The Statue of Liberty
to do a "360"?
Thank You For
Smoking: The Other
All know of the father: William F. Buckley Jr.
Fewer know of the son: Christopher Buckley.
But hopefully, this will begin to be remedied with the current
release of the film Thank You For Smoking,
based on the son’s best selling novel of twelve years
ago. Herein lies that rare case, where the style and spirit
of a wonderful book, has been faithfully transported to the
We had first gotten to meet
Christopher Buckley almost 15 years ago, when we trafficked
in the advertising trade. He was (and still is) the Editor
of Forbes FYI magazine; we were buyers of ad space.
Beyond a buyer-seller relationship, we had begun a personal
correspondence on various and sundry matters. A gracious man,
he was kind enough to offer positive input to a then fledgling
poet. (And he liked our Catholic school penmanship).
Mr. Buckley is beyond prolific.
In addition to his many novels and collections of essays (…Smoking,
No Way To Treat a First Lady, Wry Martinis, Little Green Men,
Florence of Arabia, etc) he is a frequent contributor
to many magazines and newspapers, including The New Yorker
(in which over 50 of his comic essays have appeared), The
New York Times, Washington Post, Wall St. Journal, The Atlantic
Monthly, Vanity Fair, Time, etc., etc., etc. The literary
world, long aware of his talents, awarded him the ninth annual
Thurber Prize for American Humor in 2004.
As if that were not enough,
and in the proverbial case of perhaps an apple not falling
too far from the tree, he is an engaging public speaker in
But for us, the “Quintessential
Christopher,” is best illustrated by a national media
faux pas he inadvertently caused many years ago. To quote
briefly from a NY Times account of the episode:
“In 1991, Mr. Buckley
published a story in Forbes FYI reporting
that the cash-strapped Ministry of the Interior in Moscow
prepared to sell the embalmed remains of the founder of
Leninism to the highest bidder: ‘Obviously, the
Lenin corpse is not
for everyone (Buckley wrote). . . . But the item is fairly
and could be accommodated to fit in most large dens.’
faithfully relayed the item on ABC's World News
To Christopher Buckley
we say: Thank You For Satirizing.
The Wine Turns
Once we waxed wise on
what wine went with what.
Redro eht esrever
emoc evah ew.
Cipherin’ Da Vinci
One good offshoot to all of the hoopla
concerning The Da Vinci Code, is
a renewed interest in Leonardo Da Vinci himself. There seems
to be a plethora, a cornucopia—a veritable plethorius
cornucopium— of newly published and reissued books
about this true genius. Math and the Mona Lisa: The Art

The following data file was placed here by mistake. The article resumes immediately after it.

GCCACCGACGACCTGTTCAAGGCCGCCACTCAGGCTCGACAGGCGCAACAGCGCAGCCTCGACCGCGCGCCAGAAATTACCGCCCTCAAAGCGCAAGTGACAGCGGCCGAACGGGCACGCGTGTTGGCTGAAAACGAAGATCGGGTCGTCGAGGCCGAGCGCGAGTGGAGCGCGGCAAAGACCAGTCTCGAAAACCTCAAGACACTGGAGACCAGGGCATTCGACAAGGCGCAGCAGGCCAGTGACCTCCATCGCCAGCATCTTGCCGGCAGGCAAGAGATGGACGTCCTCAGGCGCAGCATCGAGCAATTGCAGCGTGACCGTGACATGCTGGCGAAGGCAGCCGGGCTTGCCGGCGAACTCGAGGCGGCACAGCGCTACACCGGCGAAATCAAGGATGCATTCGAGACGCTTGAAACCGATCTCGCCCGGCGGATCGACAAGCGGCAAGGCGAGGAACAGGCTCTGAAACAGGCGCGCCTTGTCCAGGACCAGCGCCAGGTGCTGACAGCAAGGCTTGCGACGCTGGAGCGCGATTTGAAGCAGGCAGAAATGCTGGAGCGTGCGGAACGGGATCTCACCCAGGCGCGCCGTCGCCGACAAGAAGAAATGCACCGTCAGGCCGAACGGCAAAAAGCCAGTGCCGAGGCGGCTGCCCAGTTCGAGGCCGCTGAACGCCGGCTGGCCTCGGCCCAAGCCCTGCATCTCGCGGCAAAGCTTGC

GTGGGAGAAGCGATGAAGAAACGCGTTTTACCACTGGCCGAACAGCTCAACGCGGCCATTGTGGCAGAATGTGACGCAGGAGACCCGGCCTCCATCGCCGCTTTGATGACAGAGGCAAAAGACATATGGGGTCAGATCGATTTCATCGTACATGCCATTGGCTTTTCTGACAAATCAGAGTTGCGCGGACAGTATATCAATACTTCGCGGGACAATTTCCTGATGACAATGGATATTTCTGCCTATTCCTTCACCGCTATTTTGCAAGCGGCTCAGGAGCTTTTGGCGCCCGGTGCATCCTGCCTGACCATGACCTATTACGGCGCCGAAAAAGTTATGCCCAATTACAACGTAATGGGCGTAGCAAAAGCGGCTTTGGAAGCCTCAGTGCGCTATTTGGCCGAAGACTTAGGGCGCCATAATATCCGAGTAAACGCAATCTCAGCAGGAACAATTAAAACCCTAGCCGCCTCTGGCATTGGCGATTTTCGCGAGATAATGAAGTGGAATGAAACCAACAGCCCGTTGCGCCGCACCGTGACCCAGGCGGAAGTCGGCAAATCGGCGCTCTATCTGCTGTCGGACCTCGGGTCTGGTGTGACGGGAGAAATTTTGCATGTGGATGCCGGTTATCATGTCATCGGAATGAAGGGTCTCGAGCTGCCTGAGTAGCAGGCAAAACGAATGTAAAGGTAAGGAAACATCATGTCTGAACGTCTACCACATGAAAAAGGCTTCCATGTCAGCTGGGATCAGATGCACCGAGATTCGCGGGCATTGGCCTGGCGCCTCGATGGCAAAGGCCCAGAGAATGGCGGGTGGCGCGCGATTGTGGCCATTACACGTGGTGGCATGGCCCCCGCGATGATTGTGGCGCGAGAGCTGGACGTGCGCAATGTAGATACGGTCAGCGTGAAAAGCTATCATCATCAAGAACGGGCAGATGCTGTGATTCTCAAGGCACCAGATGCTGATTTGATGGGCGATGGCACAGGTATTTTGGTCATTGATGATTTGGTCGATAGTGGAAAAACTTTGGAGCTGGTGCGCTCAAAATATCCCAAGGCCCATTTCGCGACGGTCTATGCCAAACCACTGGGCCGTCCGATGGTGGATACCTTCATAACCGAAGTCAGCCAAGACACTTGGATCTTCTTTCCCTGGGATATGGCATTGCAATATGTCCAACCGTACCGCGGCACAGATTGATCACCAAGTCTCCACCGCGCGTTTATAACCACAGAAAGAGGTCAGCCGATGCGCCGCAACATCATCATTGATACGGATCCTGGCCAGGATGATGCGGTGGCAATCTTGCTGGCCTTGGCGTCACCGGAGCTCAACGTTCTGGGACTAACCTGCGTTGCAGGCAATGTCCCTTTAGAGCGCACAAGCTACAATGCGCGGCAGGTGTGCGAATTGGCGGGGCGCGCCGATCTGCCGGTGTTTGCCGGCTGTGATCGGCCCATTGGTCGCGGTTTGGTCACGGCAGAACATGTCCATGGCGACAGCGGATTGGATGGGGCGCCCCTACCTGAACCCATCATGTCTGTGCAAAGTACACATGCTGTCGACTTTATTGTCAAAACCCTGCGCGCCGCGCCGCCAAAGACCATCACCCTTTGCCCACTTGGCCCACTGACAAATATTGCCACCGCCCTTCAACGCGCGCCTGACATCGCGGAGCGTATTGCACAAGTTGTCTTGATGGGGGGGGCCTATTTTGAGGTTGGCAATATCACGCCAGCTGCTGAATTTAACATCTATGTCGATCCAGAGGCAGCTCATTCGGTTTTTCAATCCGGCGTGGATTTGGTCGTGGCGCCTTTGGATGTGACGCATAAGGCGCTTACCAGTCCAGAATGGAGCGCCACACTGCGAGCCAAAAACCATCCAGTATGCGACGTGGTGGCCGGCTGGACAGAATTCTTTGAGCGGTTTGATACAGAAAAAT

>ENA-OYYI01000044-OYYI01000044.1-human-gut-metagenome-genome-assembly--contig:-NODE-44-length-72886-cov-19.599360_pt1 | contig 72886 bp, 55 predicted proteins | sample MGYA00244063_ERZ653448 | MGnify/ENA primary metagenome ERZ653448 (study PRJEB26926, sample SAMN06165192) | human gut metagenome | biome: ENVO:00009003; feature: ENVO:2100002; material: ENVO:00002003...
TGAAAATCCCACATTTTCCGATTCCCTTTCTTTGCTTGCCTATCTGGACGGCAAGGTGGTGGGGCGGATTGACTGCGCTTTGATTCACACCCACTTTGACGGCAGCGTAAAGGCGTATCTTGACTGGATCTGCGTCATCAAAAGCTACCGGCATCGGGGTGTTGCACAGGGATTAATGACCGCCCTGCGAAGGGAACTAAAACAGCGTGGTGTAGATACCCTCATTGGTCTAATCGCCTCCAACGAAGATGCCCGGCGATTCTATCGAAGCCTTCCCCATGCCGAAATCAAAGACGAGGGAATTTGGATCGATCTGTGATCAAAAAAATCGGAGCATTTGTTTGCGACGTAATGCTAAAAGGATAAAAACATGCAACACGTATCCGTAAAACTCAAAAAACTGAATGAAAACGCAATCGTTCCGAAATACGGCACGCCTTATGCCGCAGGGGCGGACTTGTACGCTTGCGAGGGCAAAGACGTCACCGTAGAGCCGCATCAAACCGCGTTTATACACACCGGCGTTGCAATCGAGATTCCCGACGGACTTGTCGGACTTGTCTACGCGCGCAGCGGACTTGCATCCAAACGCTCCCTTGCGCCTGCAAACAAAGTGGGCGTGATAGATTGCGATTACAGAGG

and Science of Leonardo Da Vinci (Smithsonian Books),
being the latest book to hit the stores.
But a favorite of ours that
we read a few years ago, has the unlikely title of How
to think like Leonardo da Vinci: Seven Steps to Genius Every
Day (1998). This daunting imperative hangs on
“Can the fundamentals
of Leonardo’s approach to learning and
the cultivation of intelligence be abstracted and applied
and guide us toward the realization of our own full potential?”
A mouthful indeed. But obviously,
author Michael J. Gelb, in “drawing on Da Vinci’s
notebooks, invention and legendary works of art,” has
answered the question with a resounding “yes!”
What we love about this book,
is that not only was it interesting, but applicable.
Making no claims to genius ourselves
(we still cannot operate the TiVo system in our home…
requiring the help of spouse, offspring and the family dog
), we have instinctively been trying to practice many of these
seven principles for years.
They particularly seem to resonate
with poetry— the reading and writing thereof. (see #7
in particular). Though we can also remember using some of
them in business presentations as well.
We pass along to you, this Holy
an insatiably curious approach to life and unrelenting quest
for continuous learning
— a commitment to test knowledge through experience,
persistence, and a willingness to learn from mistakes
— the continual refinement of the senses, especially
sight, as the means to enliven experience.
(literally “Going up in Smoke”) — a willingness
to embrace ambiguity, paradox, and uncertainty.
— the development of the balance between science and
art, logic and imagination. “Whole-brain” thinking.
— the cultivation of grace, ambidexterity, fitness
— a recognition of and appreciation for the interconnectedness
of all things and phenomena.
For further information, or
to purchase the book, you can click on this ungodly “code”
By the way…
While Miss Liberty does indeed stand in New Jersey’s
waters, we must confess to our total fabrication of the opening
piece in this Muse-Letter. It was all done in the